Kaia Mattioli, Somerville, Mass.

Grandma Alice is not a shrinking violet. This photo perfectly captures her irrepressible, playful spirit. It was taken shortly after the bouquet was thrown. Grandma threw herself, grabbed the bouquet and fell over. The crowd gasped audibly. Luckily, a bridesmaid caught grandma before going all the way down. This is the winning round.

Emily Billings, Takoma, Washington, DC

My maid of honor and I held hands and enjoyed the moment of my wedding celebration together. Except that none of us have a memory of that moment and would never have known about it if this picture hadn’t been taken. We did what was so natural to us in our friendship that our brain never thought of cataloging it as salvable on a day full of remarkable moments. And yet it is one of our favorite pictures of the day.

Oyin Hansmeyer, Memphis

We were saddened to learn that my husband’s sister, Sara, would be sent to Afghanistan weeks before our wedding, and we worked to include her in our celebration even though she could not physically be with us. Ultimately, my husband and I had a life-size clipping of Sara in her Air Force suits so we could include her in family photos. Sara also wrote a lovely letter that our priest shared during our ceremony. Due to the time difference and insecure internet service in Afghanistan, we weren’t sure if we could speak to Sara on the day of the wedding. She happened to call on FaceTime when the rest of the bridal party started taking photos with Flat Sara. Our photographer took a picture of my mother-in-law with Sara showing her doppelganger via video call. It remains one of my most precious memories of our wedding.

Samantha Winter McAlpin, Tempe, Ariz.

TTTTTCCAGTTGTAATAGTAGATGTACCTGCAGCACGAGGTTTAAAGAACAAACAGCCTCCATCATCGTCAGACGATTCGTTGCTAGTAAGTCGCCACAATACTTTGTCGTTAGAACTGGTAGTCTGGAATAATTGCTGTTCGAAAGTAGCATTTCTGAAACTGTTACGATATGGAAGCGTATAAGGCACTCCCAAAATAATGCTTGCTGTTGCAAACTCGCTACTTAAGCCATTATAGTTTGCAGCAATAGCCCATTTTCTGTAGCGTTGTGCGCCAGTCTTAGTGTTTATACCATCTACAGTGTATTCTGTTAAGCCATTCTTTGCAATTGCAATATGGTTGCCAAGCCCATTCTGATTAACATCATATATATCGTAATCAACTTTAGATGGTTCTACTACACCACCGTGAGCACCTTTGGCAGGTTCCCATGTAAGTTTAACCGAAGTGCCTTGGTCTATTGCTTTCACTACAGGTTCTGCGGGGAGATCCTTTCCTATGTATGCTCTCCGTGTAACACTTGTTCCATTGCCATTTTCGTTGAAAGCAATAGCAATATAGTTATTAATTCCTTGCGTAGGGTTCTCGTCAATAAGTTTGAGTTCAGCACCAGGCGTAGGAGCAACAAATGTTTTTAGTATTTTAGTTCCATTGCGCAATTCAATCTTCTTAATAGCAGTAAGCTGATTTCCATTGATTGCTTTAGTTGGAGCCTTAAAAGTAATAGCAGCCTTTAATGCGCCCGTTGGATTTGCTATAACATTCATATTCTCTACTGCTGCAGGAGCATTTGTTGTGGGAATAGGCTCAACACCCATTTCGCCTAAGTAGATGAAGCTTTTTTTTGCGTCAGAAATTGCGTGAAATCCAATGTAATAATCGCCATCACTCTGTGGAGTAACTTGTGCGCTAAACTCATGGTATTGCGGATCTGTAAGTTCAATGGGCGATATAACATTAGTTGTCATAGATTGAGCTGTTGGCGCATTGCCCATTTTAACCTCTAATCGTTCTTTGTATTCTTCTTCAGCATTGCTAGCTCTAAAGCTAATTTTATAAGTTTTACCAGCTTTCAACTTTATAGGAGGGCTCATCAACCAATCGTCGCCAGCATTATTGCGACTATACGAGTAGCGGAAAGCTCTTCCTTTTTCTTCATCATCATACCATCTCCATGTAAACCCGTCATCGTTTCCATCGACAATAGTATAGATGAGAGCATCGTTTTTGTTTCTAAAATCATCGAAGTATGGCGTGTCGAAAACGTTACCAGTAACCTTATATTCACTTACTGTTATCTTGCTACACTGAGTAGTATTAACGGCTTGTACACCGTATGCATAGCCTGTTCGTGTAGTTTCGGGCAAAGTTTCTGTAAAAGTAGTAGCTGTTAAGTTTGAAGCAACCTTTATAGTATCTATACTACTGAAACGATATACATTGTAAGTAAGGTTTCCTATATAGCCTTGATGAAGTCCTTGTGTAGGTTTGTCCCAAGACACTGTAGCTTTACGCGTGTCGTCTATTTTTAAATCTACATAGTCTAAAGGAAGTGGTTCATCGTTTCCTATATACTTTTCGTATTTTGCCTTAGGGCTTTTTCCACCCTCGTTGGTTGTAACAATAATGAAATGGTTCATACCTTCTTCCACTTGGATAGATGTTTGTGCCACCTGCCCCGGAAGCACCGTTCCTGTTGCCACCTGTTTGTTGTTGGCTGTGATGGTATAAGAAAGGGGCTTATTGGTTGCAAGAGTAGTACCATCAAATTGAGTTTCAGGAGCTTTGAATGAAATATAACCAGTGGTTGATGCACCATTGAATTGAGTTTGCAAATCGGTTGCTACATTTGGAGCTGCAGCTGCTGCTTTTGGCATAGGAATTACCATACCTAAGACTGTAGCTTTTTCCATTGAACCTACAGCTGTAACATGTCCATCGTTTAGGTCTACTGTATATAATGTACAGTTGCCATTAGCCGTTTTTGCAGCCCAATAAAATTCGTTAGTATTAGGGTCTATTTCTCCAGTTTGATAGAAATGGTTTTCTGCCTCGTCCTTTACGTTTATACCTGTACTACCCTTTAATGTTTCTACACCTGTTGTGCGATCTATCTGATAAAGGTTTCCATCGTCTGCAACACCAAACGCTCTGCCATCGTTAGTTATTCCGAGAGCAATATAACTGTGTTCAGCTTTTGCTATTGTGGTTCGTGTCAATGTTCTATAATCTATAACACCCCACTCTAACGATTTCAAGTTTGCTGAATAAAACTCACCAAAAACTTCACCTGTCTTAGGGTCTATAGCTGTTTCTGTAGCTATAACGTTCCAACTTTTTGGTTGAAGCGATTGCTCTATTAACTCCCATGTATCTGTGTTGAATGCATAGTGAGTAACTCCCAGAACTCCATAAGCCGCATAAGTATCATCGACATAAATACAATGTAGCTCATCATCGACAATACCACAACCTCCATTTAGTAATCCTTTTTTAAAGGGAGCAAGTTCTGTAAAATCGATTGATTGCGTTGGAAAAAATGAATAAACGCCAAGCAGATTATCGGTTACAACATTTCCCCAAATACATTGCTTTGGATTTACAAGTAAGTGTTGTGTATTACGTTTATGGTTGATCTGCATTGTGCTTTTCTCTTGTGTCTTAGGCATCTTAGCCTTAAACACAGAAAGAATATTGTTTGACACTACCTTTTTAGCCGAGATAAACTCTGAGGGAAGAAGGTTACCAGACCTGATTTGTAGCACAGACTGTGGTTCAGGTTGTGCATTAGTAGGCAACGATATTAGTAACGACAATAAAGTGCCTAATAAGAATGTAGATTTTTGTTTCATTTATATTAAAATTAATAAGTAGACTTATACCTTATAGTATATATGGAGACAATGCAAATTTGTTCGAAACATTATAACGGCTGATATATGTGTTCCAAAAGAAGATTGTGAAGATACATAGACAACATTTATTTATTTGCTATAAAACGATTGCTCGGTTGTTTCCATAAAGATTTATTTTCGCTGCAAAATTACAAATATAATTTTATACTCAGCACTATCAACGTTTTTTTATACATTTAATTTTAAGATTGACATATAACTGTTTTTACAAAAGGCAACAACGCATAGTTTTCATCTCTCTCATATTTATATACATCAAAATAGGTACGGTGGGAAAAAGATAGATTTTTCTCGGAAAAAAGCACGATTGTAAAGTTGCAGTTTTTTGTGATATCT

I love this picture of us on our wedding day because it perfectly captures what our relationship was and will be: full of hard work and lots of laughter. We were exhausted after a long day but had the best time of our lives. When you are blessed enough to marry your best friend, every moment is a special gift.

Niksha Davis, Union, NJ

Our spring wedding on May 13, 2017 was a cold, uninterrupted downpour from morning to evening. My husband and I went to the photo booth in our outdoor tent reception where the grass was already an unrecognizable mud pit thanks to the rain. When our photographer snapped away, I thought my husband wanted to romantically immerse me only to find that we were both actually sliding uncontrollably on the mud. And yes, the dress was irretrievably ruined. Best memory of the night.

My husband and I had two weddings – a Hindu ceremony in India and a backyard wedding in California. A Hindu wedding celebrates not only the meeting of two people but also two families, and our Hindu wedding involved many rituals that our families were involved in. My husband and I often notice that our mothers must be distantly related because they seemed to instantly bond, even though they came from two very different cultures. At our wedding in California, our amazing photographers captured that sweet, sincere moment our mothers held hands as they left our ceremony. For my husband and me it is an image that not only represents our love and union, but also that of our families so perfectly.